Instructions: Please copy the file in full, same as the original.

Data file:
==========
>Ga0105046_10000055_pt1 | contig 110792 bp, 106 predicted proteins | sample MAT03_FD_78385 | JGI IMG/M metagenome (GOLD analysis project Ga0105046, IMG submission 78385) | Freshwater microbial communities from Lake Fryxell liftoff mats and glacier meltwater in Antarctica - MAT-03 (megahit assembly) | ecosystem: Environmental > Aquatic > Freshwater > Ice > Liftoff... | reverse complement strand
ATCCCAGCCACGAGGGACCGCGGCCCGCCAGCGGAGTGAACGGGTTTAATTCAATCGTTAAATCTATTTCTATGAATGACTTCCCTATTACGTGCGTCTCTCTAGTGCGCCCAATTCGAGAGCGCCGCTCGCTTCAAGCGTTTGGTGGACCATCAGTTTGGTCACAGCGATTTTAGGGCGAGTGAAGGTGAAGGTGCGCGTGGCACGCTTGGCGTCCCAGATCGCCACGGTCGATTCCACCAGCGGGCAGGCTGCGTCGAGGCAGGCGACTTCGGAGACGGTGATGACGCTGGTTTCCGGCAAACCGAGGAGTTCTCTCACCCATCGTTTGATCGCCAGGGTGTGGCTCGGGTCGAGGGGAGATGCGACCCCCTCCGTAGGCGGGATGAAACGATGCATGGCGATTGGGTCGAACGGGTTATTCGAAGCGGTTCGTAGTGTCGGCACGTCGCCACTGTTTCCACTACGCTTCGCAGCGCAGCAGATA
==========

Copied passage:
>Ga0105046_10000055_pt1 | contig 110792 bp, 106 predicted proteins | sample MAT03_FD_78385 | JGI IMG/M metagenome (GOLD analysis project Ga0105046, IMG submission 78385) | Freshwater microbial communities from Lake Fryxell liftoff mats and glacier meltwater in Antarctica - MAT-03 (megahit assembly) | ecosystem: Environmental > Aquatic > Freshwater > Ice > Liftoff... | reverse complement strand
ATCCCAGCCACGAGGGACCGCGGCCCGCCAGCGGAGTGAACGGGTTTAATTCAATCGTTAAATCTATTTCTATGAATGACTTCCCTATTACGTGCGTCTCTCTAGTGCGCCCAATTCGAGAGCGCCGCTCGCTTCAAGCGTTTGGTGGACCATCAGTTTGGTCACAGCGATTTTAGGGCGAGTGAAGGTGAAGGTGCGCGTGGCACGCTTGGCGTCCCAGATCGCCACGGTCGATTCCACCAGCGGGCAGGCTGCGTCGAGGCAGGCGACTTCGGAGACGGTGATGACGCTGGTTTCCGGCAAACCGAGGAGTTCTCTCACCCATCGTTTGATCGCCAGGGTGTGGCTCGGGTCGAGGGGAGATGCGACCCCCTCCGTAGGCGGGATGAAACGATGCATGGCGATTGGGTCGAACGGGTTATTCGAAGCGGTTCGTAGTGTCGGCACGTCGCCACTGTTTCCACTACGCTTCGCAGCGCAGCAGATA